If you shoot video for long enough, and you’re interested in getting quality sound (you should be), then at some point you’re going to use a boomed shotgun mic. They’re not as easy to work with as you might first think, though. Bad technique can lead to the microphone picking up vibration and handling noise. It can also quickly get pretty tiring for the boom the boom operator, too.
In this video from Aputure, Ted Sim and Stephen Harrod provide six tips to work with boom poles on set. Some of the tips help to improve the audio quality. Others simply help you last for the duration of the shoot.
My own introduction to the video world was as a boom operator. I was a motion graphics designer, and I was occasionally sent out with the video crew to lend a hand. So, standing around with a boomed shotgun mic ended up being my usual task.
The microphones we were using at the time were the Sennheiser K6/ME66. I even bought one from the company when they swapped out to MKH416s. I still use it regularly today, and it’s often on a boom. Proper holding technique is vital to get the best sound and not tire yourself out in the process.
Learn the “H” position
This is how you’ll most often be holding the microphone. Especially if you’re dealing with tall subjects, or a particularly wide shot. You’ll need to hold the microphone high enough that it’s not too far from your subject’s mouth, but far enough that it’s out of shot.
You’ll want to hold the pole loosely, so that you can easily rotate the pole in your hands as you or your subject moves. Holding it too tightly will make it difficult to turn smoothly, and can also introduce handling noise.
The “Bench Press”
If you’re on a platform, or recording a seated subject, the “Bench Press” hold can be very useful. It’s similar to the “H” position, except your arms are more bent. This makes it a lot easier to hold for longer durations.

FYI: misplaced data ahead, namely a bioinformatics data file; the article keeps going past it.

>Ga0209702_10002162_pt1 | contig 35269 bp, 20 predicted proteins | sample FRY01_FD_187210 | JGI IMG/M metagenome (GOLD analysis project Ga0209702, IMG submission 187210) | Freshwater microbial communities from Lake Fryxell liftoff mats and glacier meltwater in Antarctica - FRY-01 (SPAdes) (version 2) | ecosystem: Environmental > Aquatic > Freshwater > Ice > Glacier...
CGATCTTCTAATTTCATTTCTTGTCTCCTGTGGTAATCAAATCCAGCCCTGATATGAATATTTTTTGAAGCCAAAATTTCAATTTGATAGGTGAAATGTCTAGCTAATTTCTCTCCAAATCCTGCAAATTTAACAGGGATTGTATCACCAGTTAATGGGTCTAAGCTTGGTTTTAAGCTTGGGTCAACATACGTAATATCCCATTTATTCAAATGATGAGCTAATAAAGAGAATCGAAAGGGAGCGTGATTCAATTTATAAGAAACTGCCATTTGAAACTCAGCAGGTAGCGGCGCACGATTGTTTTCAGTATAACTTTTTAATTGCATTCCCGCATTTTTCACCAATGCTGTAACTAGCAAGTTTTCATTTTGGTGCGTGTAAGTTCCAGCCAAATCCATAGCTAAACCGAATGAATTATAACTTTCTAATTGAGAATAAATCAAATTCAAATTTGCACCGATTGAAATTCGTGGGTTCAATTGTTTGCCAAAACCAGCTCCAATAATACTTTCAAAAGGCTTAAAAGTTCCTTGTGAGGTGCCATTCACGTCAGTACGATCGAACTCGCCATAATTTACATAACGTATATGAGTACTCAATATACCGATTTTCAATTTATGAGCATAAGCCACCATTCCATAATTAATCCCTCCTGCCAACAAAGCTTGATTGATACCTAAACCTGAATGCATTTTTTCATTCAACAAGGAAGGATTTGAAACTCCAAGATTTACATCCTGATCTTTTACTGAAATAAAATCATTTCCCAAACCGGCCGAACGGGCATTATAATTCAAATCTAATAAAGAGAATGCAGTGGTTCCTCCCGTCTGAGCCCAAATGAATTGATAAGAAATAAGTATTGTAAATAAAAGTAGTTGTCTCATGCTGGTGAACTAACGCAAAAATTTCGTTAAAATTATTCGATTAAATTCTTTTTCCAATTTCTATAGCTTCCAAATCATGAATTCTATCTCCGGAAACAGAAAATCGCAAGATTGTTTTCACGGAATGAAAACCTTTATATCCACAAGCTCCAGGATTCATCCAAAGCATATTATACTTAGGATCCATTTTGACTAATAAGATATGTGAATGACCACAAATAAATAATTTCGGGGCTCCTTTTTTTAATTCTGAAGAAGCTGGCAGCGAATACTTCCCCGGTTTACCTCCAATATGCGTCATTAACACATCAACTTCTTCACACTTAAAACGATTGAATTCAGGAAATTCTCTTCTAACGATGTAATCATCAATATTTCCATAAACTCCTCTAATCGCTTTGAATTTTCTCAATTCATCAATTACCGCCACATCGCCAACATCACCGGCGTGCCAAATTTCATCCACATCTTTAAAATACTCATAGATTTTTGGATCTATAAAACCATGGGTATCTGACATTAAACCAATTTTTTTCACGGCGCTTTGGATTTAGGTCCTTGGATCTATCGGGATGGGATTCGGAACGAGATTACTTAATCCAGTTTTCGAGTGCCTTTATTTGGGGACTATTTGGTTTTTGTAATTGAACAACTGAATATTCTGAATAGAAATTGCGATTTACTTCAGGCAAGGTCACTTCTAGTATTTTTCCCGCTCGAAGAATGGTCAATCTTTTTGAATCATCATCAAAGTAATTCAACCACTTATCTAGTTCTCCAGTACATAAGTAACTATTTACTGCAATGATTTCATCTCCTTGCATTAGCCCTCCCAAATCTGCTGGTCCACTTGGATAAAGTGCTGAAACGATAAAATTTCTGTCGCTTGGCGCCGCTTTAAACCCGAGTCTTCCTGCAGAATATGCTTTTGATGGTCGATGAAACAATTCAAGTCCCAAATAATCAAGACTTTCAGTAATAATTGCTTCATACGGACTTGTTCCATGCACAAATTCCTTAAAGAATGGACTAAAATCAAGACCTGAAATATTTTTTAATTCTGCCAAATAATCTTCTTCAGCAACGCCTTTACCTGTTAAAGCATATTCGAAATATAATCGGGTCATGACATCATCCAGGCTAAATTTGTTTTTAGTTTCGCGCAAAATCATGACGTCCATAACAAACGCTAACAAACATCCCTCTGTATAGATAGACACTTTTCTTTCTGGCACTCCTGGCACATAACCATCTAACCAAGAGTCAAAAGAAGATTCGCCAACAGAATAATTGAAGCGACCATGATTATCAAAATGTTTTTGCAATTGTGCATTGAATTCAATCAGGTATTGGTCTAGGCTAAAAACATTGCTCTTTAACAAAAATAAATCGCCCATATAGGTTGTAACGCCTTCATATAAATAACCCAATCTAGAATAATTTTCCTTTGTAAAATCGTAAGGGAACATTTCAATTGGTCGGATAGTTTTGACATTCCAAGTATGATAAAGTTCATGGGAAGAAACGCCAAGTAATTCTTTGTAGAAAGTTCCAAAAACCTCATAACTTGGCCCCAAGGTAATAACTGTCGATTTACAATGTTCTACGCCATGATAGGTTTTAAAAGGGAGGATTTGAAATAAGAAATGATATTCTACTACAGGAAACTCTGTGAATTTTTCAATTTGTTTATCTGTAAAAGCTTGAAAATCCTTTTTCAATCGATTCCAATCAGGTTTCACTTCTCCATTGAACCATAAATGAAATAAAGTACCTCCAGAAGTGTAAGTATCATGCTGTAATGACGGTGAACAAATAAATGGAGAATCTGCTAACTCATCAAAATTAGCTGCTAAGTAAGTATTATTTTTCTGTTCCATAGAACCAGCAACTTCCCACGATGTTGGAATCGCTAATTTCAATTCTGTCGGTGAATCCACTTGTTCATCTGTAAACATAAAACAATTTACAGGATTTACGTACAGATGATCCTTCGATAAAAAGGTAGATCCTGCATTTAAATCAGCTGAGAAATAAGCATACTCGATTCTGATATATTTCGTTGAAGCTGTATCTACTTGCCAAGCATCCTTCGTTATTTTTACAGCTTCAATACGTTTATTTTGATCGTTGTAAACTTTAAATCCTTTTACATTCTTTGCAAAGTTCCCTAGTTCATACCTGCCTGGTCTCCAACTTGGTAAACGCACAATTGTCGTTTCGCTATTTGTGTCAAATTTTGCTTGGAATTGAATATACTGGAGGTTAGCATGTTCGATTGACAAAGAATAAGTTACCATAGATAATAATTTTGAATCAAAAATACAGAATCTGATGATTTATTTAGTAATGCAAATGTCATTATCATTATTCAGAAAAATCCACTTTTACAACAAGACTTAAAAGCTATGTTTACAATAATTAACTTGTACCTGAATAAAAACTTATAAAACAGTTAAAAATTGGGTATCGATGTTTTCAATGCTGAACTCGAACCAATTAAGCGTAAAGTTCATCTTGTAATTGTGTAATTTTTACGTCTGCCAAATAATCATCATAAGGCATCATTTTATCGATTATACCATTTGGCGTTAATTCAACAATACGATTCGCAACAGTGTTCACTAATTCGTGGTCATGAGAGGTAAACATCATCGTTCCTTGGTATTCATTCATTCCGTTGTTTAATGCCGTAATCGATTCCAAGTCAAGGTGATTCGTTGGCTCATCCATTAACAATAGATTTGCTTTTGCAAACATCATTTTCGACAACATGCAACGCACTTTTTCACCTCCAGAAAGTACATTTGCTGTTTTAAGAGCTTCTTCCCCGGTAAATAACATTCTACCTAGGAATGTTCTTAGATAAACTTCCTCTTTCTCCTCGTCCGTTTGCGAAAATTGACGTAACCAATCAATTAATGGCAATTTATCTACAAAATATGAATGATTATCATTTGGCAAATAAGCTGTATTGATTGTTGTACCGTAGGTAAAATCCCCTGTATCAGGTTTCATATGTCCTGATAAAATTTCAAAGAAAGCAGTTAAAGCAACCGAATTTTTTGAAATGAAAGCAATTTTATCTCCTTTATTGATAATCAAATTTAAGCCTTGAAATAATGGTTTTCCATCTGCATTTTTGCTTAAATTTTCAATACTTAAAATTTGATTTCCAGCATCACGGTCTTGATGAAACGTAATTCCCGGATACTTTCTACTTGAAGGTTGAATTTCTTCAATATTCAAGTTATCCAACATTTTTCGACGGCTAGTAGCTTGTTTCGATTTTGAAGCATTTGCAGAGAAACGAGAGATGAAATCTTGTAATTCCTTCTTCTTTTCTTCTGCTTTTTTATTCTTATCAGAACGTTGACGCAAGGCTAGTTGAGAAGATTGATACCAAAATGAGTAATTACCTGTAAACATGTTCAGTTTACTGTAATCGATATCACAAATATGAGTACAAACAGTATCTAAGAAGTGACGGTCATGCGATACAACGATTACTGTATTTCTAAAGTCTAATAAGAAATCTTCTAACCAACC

You can also transition between the bench press and the H position to follow a subject going from seated to standing. Or, vice versa.
Scooping or under slinging
This is a common technique used when you have harsh lights in awkward positions. If you’re holding a mic above somebody’s head, it’s easy for it to get in the way of the light. While you want to get good sound, you don’t want to cast a shadow on your talent’s face.
This isn’t always possible, on a wider or full length shot, for example. But, if the framing cuts off below your subject’s chest, then scooping can be very useful.
Rest positions are just as important as your booming positions, and that’s what their three remaining tips are about.
The shoulder rest
If you’ve got a long pole and there’s a short break between takes, there’s no point folding the whole thing back up. But you don’t want to keep holding it up overhead and tiring out your arms, either. This is where the shoulder rest comes in.
Make sure to rest it on the back of your shoulder blades, and not your neck, though. Otherwise it can start to get a bit sore if the break ends up being longer than expected.
The vertical rest
The other option, is to simply put the end of the boom pole on your foot and hold it up vertically. You generally don’t want to put the pole straight down on the ground. For a start they can be dirty, but some poles have the audio cable from the microphone coming out of the end. Putting it on your shoe instead of the hard ground helps to soften the strain a little.
If there is a cable coming straight out of the end, though, I’d personally be more inclined to go with the shoulder rest.
The Boom Box
No, it’s not one of those 1980s Ghetto Blasters. It’s a box for holding your boom pole. Essentially, it’s a giant apple box with a hole cut in one end to accommodate the boom pole.
If you stuff a pillow inside it, it’ll help to stop the end getting scratched up, and it’s definitely not going to fall over. Extremely handy if you need both of your hands free between takes. It’s a lot safer for the microphone than simply leaning it up against a wall, too.
While I tend to be on the camera more than a boom mic these days, they’re handy tips to know. Most of us rope our friends into helping out on shoots. So, if they’ve never used a boom mic before, though, these suggestions go someway toward ensuring decent sound. They can also help to prevent your friend from complaining that they’re tired halfway through the shoot.